If you remember the Internet before the domination of Google, you probably know Yahoo! was once a real contender in the search engine game. These days, in Australia at least, it’s a joint venture with Seven Network and is a strange web destination. Its search functionality is based on Bing.
Yahoo seemed to have no idea I was looking for a cafe, but a few links in the top 10 results might take me to relevant sites for details and reviews. While it was nice and succinct on COVID, it offered an even wider geographic spread than Bing: two stories from NSW and one from Kansas. Adding “Victoria” in the search helped, but recent official information was still hard to find.
Motto, measurements, and spelling suggestions were all quick and easy. The image results were identical to Bing, but the news offers were oddly American. He knew who I was, but linked the information to a photo of a British businessman who shares my name. Not strong overall.
As part of a suite of tools designed to protect your privacy and data, DuckDuckGo’s search engine works without collecting or selling any information about you. It still makes money from advertising, but strictly matches the words you type to the ads in its inventory.
He did a great job with the cafe, offering TripAdvisor details and reviews, although he always hedged his bets with a chat box about the Canadian guy. It also worked well with COVID, listing official resources for each state government before offering stories; it is clearly the only one so far without a news algorithm to feed. Conversions were good as long as I watched my phrasing.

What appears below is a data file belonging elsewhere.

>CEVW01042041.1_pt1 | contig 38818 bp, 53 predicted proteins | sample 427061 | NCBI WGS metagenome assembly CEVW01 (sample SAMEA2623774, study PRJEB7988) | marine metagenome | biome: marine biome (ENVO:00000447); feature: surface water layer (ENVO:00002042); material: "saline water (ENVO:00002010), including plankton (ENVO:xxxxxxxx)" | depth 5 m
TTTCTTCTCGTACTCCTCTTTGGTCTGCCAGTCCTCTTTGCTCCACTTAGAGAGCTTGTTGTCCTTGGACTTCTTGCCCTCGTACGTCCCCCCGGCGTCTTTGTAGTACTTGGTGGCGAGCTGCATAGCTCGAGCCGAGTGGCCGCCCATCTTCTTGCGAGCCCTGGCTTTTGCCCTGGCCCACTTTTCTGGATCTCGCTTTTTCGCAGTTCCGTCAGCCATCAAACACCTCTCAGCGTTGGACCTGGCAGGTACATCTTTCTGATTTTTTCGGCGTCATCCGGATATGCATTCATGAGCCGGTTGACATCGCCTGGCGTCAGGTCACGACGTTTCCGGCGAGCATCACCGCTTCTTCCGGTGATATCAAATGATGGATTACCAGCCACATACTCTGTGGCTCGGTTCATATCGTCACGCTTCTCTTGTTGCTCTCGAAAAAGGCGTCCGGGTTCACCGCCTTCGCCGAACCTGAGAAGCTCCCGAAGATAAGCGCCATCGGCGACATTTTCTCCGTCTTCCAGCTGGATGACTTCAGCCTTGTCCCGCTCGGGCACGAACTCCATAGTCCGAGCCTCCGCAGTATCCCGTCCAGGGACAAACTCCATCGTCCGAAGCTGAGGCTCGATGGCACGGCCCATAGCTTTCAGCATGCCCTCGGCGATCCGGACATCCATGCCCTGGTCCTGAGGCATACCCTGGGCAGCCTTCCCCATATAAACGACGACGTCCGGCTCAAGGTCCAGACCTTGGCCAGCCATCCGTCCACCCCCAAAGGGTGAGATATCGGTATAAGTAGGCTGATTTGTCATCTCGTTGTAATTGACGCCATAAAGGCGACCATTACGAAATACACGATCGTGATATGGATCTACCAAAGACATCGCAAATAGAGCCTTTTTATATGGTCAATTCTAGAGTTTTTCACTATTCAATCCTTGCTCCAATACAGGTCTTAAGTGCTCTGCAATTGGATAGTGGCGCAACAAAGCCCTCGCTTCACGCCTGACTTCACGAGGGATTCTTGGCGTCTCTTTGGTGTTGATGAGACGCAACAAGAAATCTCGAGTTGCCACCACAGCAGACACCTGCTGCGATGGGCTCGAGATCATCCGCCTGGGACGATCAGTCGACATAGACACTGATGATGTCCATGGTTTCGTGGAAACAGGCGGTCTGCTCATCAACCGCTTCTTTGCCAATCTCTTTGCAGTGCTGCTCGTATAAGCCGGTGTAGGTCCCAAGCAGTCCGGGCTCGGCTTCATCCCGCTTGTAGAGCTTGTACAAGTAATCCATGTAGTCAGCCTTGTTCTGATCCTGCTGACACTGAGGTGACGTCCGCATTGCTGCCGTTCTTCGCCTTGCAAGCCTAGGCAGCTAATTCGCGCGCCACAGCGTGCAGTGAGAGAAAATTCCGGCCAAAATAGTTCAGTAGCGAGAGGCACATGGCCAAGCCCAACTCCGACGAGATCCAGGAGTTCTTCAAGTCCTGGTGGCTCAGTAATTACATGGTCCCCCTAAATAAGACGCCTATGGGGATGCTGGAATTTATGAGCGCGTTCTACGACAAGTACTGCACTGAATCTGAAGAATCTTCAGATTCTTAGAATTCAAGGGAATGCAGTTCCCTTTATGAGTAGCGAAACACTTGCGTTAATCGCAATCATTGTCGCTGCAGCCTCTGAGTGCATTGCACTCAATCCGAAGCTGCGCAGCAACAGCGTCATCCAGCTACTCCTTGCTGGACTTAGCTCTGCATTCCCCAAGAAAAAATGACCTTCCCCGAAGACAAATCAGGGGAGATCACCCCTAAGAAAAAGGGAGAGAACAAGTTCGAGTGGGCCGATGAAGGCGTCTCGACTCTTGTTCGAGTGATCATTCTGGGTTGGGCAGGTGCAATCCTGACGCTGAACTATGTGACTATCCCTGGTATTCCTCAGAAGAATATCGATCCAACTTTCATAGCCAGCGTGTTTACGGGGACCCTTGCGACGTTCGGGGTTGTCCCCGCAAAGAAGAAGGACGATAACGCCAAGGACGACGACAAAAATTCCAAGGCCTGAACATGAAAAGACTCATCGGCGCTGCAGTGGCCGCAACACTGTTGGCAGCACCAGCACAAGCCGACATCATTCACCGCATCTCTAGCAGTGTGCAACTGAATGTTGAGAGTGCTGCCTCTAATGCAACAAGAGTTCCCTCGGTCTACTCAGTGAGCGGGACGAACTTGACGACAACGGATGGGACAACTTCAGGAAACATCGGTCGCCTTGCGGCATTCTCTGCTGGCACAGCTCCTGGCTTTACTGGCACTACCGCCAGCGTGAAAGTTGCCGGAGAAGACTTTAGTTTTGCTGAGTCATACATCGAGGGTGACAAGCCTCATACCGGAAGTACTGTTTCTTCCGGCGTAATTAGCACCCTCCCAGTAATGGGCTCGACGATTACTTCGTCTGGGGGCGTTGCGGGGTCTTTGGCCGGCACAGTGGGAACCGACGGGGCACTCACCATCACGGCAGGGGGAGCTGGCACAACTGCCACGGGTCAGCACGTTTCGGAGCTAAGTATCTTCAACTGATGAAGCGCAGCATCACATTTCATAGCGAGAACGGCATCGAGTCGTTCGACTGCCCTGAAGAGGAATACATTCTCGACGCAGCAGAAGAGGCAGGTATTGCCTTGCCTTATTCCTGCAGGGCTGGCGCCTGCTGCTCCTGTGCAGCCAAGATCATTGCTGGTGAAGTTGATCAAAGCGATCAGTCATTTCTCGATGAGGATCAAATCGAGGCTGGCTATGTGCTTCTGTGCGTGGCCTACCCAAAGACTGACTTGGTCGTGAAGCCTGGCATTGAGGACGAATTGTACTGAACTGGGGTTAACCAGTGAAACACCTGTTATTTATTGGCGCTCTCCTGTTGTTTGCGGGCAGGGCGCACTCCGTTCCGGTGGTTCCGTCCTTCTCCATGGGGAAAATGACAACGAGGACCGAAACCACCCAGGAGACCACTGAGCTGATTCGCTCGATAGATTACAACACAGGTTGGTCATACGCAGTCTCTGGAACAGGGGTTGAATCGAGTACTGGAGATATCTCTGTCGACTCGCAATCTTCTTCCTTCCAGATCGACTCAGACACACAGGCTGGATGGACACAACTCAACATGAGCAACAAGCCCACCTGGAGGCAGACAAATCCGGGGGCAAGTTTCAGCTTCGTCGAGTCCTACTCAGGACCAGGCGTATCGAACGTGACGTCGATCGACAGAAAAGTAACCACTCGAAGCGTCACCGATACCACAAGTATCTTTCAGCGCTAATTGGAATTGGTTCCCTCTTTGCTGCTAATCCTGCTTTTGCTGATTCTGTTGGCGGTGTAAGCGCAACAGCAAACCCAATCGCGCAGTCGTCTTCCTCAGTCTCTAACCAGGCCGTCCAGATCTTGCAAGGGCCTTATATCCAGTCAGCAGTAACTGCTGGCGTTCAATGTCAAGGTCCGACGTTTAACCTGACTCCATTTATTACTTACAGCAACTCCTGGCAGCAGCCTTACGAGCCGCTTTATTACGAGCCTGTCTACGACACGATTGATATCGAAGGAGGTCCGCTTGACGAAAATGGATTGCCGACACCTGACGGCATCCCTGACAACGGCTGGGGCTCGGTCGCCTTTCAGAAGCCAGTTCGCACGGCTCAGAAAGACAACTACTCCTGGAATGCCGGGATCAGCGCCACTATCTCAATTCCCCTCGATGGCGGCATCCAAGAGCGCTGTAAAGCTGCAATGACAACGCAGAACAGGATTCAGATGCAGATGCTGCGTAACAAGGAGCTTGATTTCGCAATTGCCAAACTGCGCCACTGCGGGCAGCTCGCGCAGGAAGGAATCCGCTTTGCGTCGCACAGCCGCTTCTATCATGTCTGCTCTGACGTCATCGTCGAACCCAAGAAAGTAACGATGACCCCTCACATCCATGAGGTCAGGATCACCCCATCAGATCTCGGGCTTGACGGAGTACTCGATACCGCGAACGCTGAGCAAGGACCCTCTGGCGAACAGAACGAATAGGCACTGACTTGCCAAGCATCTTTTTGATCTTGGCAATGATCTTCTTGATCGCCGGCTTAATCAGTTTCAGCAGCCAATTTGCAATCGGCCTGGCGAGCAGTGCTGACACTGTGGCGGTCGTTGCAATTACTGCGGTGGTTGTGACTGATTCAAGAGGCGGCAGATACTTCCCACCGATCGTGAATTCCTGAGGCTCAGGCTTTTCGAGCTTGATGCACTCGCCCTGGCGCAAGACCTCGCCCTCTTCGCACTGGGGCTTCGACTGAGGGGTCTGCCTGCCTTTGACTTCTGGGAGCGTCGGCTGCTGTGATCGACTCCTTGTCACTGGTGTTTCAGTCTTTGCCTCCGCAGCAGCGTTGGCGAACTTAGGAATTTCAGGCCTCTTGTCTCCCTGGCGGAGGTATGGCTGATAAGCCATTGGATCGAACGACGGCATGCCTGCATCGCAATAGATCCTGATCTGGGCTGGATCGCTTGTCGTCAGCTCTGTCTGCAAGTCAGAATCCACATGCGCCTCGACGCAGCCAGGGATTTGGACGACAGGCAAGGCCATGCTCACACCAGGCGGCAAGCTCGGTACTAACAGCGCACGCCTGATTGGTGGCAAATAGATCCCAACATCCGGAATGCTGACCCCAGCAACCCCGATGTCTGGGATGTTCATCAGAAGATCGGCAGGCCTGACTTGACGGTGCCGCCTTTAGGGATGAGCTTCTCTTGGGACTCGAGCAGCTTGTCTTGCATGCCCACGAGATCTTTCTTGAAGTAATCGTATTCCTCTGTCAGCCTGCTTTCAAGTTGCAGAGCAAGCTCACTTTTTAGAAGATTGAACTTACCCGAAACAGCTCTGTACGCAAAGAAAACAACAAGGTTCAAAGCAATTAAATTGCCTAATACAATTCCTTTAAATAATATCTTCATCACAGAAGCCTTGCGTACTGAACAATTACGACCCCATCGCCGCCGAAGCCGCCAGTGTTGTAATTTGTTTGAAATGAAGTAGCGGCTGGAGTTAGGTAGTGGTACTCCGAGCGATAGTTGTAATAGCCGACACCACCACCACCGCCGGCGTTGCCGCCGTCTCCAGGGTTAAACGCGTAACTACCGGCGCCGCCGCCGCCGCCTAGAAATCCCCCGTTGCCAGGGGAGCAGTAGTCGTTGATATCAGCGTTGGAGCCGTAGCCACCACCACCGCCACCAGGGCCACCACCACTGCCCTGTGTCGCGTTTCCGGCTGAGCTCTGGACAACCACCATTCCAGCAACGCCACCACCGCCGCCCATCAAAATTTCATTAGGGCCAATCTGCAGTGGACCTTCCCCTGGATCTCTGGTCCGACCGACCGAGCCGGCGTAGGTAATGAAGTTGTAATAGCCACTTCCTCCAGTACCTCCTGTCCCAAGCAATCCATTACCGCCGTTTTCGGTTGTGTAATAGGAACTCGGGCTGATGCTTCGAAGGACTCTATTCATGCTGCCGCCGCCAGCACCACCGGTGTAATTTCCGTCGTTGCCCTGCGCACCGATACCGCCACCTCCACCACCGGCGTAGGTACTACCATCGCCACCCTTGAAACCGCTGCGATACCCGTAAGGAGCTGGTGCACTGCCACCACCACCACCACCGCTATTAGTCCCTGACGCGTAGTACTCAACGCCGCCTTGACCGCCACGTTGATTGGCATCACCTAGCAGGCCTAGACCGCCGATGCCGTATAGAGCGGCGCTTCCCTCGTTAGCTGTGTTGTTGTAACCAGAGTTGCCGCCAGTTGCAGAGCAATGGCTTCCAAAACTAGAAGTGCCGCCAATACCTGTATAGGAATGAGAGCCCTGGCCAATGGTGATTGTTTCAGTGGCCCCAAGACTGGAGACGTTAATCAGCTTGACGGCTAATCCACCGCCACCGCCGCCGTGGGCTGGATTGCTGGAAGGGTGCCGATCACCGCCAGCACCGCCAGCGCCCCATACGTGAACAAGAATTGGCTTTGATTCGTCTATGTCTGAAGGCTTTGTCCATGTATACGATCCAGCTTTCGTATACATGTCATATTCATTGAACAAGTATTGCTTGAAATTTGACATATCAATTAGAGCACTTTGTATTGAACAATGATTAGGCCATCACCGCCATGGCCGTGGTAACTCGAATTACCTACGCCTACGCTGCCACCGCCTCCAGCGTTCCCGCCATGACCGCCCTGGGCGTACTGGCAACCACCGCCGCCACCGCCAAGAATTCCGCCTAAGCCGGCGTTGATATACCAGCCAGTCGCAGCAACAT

He corrected the word but didn’t offer definitions, just links. He returned a mix of people with my name, but I wasn’t hard to find. Image results mimic Google as closely as possible and do a good job, while decent maps and directions are provided by Apple. Pretty good, all things considered.
Devoted to a different kind of social good, Ecosia is a solar-powered search engine that uses its ad profits to plant trees around the world. On average, it says every 45 searches equals one tree, and it keeps track of how many searches you’ve done so you can feel good about it.
Like Yahoo, Ecosia is powered by Bing, but what you get is a list of matching links without much curation. It didn’t try to pull up an address, reviews, or images about the cafe, and a Maps button just sends you to Google or Bing. It was better than Yahoo on COVID information, showing Australian news as well as official NSW and Victorian government sites.
No converting; you’ll want to bookmark relevant sites. He corrected the misspelling but didn’t offer definitions and provided a mix of people with my name. Images and news come directly from Bing, which is good. All in all, you give up convenience over Bing, in order to get trees planted.
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